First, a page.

Are corporations complicit in torture in foreign countries exempt from lawsuit in United States courts?
Victims and families of victims of human rights abuses under the Saddam Hussein regime in Iraq sued Chevron and a French global banking group for allegedly acting in contravention of United Nations sanctions against Iraq to provide financial aid to the regime at a time when such aid was purportedly used to finance various human rights abuses, including torture and killing. The case was brought in the United States under the Torture Victim Protection Act (TVPA), which establishes a right of civil action for victims of torture and extrajudicial killing. The district court followed the Ninth Circuit’s decision in Bowoto v. Chevron Corp., see below, in holding that corporations may not be sued in United States courts for torture committed in other countries, and dismissed the claims on this ground. Public Good, along with a large number of human rights and labor organizations, joined a brief authored by International Rights Advocates in support of Plaintiffs’ appeal to the Second Circuit Court of Appeals, arguing that the decision was contrary to judicial precedent, as well as to the legislative history of the statute, and that strong policy reasons favored holding corporations liable under TVPA. If upheld, this decision would create an unjust result by providing corporations with special immunity for human rights violations they commit in the global economy.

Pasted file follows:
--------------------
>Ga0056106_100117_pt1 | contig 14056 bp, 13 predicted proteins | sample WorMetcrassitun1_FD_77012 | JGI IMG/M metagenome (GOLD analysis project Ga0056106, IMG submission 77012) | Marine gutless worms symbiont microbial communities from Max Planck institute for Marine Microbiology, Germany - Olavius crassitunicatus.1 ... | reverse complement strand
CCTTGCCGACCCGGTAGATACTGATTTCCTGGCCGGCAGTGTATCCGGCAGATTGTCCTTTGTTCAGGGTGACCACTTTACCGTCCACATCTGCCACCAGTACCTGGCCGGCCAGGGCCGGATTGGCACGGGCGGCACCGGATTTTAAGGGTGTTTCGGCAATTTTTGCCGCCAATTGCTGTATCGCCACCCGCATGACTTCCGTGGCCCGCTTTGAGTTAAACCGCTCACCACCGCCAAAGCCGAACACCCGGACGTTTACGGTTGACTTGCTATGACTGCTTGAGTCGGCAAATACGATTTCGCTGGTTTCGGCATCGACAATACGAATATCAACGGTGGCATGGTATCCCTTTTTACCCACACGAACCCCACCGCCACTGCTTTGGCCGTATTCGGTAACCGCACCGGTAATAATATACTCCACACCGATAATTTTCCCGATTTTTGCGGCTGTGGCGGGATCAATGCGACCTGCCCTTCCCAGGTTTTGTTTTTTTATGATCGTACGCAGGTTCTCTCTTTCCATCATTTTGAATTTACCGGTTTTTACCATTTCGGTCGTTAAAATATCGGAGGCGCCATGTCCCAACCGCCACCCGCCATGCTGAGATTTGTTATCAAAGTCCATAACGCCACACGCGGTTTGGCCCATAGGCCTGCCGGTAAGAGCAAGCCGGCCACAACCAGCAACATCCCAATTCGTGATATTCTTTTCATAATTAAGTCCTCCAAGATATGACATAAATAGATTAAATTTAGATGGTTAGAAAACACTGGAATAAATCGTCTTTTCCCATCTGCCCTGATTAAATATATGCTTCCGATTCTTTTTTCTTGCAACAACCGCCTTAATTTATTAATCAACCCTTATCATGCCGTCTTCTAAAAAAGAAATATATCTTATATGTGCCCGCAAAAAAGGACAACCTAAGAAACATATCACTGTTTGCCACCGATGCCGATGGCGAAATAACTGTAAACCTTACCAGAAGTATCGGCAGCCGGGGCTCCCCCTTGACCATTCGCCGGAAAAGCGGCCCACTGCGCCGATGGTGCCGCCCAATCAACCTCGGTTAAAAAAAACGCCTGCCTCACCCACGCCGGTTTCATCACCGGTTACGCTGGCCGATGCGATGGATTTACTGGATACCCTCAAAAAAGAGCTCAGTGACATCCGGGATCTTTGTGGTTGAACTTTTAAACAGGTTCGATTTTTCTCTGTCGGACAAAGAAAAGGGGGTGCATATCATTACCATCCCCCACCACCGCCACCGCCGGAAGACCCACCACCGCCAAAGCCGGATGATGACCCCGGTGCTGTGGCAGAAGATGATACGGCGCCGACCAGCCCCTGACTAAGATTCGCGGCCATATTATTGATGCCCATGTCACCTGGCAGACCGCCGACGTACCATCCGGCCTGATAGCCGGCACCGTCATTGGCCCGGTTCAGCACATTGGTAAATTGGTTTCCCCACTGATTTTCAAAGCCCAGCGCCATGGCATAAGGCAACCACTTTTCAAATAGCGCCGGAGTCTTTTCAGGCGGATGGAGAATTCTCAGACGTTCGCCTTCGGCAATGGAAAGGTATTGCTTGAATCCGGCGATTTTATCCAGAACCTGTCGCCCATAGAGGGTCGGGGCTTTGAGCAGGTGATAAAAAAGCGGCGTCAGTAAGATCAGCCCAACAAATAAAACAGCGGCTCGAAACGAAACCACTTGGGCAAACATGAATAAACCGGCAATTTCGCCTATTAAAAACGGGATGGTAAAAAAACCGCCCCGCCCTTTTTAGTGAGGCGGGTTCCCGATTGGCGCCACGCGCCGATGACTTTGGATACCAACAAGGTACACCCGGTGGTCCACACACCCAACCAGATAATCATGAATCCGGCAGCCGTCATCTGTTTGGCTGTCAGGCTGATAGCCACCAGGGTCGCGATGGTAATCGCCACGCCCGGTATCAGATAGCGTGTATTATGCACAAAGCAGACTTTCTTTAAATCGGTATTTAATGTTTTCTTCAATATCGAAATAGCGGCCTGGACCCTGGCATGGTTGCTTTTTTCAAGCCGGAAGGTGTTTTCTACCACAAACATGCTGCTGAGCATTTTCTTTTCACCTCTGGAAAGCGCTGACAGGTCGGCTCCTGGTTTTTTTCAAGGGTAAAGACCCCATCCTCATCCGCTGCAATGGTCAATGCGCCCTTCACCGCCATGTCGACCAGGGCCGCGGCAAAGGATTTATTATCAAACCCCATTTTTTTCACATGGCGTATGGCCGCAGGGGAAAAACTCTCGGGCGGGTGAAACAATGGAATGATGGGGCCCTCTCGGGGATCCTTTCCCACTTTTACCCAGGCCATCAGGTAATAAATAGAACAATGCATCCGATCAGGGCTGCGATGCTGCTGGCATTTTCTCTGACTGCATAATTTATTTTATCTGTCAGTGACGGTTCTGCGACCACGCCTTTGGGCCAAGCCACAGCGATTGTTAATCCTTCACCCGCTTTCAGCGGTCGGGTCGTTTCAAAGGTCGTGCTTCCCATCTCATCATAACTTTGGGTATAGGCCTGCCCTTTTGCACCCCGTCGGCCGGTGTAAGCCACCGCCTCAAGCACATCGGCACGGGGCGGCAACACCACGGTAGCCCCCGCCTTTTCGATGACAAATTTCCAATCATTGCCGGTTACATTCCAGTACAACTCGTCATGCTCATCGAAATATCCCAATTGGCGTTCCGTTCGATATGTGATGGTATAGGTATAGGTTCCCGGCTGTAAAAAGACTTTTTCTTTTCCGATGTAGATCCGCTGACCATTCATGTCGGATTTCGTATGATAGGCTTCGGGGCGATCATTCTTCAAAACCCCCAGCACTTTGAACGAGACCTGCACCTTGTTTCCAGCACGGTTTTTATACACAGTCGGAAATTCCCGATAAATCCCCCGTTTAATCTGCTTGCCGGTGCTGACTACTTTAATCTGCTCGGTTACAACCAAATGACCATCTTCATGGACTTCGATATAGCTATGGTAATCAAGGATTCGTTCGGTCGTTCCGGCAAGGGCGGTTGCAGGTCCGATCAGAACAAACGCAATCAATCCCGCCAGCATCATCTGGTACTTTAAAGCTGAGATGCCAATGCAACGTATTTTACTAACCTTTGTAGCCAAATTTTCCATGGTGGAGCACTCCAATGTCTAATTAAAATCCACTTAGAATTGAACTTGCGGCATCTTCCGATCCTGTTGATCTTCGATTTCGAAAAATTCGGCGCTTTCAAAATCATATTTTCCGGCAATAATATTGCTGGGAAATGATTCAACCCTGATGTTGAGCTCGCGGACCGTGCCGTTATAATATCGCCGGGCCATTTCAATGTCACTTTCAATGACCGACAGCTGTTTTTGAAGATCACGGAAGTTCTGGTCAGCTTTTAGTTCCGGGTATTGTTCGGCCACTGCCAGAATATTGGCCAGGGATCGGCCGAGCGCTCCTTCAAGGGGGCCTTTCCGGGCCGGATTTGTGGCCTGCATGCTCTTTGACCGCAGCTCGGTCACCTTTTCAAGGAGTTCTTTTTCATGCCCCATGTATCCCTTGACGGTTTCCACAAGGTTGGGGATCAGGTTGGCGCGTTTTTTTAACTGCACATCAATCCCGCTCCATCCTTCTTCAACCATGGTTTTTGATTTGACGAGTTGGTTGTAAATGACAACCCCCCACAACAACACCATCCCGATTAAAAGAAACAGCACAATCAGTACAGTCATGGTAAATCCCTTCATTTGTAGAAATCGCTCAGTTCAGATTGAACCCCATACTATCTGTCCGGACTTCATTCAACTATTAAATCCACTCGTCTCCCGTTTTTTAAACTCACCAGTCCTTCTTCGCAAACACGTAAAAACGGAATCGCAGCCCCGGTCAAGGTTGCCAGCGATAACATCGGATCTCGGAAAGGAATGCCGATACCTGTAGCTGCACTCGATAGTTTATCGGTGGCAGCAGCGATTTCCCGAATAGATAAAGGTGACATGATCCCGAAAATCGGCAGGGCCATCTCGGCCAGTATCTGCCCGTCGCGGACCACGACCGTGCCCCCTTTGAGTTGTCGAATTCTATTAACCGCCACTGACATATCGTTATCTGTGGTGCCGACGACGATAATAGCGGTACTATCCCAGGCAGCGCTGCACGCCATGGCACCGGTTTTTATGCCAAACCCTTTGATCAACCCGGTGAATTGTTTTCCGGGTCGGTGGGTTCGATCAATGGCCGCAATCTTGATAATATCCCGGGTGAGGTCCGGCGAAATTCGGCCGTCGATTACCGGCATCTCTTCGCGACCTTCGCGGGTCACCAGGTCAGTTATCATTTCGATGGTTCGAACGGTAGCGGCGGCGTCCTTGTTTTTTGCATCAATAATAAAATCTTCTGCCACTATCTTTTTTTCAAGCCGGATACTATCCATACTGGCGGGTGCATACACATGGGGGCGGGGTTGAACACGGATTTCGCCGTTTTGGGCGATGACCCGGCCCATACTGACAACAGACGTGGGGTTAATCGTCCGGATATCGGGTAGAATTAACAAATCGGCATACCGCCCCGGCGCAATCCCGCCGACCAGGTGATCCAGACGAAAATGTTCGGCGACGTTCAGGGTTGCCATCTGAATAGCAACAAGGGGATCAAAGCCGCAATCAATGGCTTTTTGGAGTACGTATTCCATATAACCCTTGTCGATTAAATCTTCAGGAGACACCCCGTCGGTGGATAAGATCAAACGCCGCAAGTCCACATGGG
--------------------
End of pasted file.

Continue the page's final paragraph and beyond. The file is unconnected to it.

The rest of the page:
759 F.Supp.2d 297 (S.D.N.Y. 2010)